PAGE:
POLO – In dealing with stray cats, Polo officials are getting some cooperation from the people who are feeding them.
The city has received complaints about four residents with too many cats, which wander onto neighbors’ lawns where they defecate and urinate, officials say.
In recent weeks, Police Chief Dennis Christen asked those residents to take care of the problem. So far, he has had a good reception, Mayor Doug Knapp said.
“It has never been or will be our intention to be inhumane,” the mayor said. “We’re trying to find a way to correct the situation.”
One of the residents promised to find a place in the country to take the cats, while another planned to build a kennel on her property. Still another indicated he wanted to help out.
The fourth resident “hasn’t really” responded, Knapp said.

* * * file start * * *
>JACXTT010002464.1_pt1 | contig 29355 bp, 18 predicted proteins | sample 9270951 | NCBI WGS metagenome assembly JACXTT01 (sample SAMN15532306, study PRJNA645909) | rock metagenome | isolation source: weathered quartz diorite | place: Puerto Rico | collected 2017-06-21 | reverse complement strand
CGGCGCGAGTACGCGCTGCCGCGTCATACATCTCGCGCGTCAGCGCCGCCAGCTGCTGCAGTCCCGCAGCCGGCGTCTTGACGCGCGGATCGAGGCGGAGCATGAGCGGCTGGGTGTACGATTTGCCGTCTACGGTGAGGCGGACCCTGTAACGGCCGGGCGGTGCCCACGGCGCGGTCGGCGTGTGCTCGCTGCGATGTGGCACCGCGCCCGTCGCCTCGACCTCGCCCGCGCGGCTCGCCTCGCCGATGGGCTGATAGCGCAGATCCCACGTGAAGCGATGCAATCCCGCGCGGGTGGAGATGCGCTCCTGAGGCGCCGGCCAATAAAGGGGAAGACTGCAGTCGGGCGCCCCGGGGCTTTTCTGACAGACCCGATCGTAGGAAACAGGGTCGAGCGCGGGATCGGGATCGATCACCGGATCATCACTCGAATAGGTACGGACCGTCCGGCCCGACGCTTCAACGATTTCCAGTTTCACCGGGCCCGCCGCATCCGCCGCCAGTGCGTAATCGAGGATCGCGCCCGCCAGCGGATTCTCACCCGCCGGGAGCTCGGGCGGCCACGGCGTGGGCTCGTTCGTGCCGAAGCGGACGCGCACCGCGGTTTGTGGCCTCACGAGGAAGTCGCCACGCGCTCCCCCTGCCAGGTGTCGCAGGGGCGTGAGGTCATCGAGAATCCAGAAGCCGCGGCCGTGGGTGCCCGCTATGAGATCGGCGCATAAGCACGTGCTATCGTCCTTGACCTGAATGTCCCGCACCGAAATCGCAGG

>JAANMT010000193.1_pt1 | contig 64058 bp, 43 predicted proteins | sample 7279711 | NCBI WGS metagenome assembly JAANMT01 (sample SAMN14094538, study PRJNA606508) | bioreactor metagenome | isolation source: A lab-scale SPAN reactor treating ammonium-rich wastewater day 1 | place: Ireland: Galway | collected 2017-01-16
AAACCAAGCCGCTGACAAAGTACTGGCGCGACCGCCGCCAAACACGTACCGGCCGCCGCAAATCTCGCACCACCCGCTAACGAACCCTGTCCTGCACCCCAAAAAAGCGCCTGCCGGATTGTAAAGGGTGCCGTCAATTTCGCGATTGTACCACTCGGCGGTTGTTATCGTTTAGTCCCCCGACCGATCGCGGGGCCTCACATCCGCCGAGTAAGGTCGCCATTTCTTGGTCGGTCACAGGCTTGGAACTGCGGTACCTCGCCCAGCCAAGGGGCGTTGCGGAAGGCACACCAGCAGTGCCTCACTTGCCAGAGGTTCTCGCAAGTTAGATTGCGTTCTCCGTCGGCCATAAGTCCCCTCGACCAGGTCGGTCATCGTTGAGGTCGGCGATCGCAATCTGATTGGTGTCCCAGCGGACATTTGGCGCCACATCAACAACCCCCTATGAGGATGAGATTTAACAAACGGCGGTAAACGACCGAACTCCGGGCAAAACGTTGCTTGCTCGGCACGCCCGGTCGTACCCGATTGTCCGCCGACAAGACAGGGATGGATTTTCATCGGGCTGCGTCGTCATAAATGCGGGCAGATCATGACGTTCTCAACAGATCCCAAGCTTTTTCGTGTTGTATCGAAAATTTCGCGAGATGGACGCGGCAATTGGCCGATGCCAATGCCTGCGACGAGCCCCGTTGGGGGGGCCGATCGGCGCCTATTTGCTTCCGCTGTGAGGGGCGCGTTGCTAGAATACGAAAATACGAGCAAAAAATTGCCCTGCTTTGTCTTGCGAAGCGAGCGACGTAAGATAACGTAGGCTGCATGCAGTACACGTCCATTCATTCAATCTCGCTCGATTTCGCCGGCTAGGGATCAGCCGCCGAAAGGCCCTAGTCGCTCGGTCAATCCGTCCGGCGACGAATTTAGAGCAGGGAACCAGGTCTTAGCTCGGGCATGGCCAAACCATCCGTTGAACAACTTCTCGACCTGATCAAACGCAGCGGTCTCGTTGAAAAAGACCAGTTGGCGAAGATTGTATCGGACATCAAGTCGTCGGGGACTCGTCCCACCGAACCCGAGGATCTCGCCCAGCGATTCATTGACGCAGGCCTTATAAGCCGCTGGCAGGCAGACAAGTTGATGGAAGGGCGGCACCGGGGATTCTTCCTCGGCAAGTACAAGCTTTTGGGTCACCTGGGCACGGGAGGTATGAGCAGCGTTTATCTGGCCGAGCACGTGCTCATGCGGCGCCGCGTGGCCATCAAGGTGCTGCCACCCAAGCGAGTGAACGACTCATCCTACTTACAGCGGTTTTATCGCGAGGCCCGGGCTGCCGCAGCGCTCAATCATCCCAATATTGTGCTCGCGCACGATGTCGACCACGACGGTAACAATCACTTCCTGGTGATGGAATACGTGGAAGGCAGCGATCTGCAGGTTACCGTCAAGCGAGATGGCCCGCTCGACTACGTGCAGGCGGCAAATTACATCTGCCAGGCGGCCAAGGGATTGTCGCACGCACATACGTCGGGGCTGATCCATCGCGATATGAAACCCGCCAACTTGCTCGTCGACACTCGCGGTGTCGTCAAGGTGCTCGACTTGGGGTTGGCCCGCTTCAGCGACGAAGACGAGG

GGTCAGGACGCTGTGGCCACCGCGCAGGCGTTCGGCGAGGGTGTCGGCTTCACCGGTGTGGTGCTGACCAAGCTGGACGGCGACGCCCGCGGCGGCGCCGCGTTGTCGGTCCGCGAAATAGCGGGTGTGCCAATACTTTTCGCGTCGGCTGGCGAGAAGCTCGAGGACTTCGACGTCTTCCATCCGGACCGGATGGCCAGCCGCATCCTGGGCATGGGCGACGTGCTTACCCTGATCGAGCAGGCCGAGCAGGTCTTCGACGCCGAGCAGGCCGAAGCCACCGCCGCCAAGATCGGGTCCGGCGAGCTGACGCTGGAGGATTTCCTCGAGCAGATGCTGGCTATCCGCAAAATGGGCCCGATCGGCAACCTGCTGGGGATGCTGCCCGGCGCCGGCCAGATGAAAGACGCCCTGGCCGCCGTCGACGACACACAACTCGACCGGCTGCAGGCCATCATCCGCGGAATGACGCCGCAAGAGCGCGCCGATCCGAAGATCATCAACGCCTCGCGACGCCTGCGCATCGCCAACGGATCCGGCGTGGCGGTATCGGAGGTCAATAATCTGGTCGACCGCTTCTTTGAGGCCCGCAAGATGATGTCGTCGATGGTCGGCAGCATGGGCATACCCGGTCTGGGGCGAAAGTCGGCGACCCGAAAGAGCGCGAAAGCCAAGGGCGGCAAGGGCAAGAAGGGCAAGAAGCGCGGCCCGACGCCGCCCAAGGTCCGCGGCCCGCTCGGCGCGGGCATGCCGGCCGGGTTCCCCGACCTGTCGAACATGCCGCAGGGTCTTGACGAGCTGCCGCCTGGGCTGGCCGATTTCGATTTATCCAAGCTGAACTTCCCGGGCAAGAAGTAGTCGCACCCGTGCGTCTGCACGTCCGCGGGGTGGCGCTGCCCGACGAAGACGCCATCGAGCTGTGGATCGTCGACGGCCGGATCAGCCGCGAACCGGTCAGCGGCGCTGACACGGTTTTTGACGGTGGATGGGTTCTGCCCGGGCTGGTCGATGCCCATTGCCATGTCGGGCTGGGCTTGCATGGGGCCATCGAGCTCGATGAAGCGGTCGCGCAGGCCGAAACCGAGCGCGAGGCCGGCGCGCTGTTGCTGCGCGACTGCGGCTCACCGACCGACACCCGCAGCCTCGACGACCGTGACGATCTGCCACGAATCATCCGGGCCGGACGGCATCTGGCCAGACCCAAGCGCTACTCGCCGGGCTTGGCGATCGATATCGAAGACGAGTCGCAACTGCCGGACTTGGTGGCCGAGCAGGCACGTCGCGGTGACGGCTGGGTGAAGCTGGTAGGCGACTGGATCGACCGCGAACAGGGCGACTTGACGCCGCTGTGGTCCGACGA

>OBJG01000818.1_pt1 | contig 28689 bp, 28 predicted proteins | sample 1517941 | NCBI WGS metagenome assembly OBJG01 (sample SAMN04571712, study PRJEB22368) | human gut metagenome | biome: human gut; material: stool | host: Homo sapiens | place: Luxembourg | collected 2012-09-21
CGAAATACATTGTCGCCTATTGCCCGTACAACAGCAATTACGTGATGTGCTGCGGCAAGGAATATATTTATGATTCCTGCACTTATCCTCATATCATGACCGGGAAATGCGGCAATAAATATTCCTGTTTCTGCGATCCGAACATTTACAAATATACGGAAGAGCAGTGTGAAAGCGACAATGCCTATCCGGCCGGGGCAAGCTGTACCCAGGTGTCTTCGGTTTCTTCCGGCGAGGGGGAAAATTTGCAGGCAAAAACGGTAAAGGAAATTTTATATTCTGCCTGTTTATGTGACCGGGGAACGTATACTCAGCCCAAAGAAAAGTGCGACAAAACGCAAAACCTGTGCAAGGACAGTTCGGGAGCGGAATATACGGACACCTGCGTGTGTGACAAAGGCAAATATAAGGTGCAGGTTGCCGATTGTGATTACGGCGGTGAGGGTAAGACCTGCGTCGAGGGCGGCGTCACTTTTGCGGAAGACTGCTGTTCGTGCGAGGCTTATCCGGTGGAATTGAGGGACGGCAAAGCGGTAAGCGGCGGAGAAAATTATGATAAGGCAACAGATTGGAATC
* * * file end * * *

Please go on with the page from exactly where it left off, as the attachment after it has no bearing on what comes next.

In a letter to Christen last month, the city’s attorney, Tom Suits, said the mayor wanted to give the property owners a chance to resolve the issue by Dec. 15.
“If there are ongoing complaints after that date, Mayor Knapp will ask the City Council to take appropriate action via enactment of an ordinance, which could lead to the issuance of citations,” Suits wrote.
Some of the City Council members weren’t told that the letter was going out, Knapp said.
“This was our means to deal with this diplomatically before we involved the council,” he said. “This was a decision I made because I thought it should be done swiftly. There was no intention to leave out the council members.”
Knapp said that because of the cooperation, he saw no need now to enact an ordinance. But he said the city had to set a deadline to solve the problem.
“We tried to correct it in the easiest way possible,” he said.
In his letter, Suits said Ogle County’s animal control department would “gladly assist” the property owners with the issue.
Kevin Christensen, who started as the county’s animal control warden last month, said his agency didn’t know about the letter until afterward. He said his agency has no animal control jurisdiction in Polo, but does help to set up feral cat colonies for residents who make such requests anywhere in the county.
In such situations, he said, his agency removes cats from a property and returns them either spayed or neutered.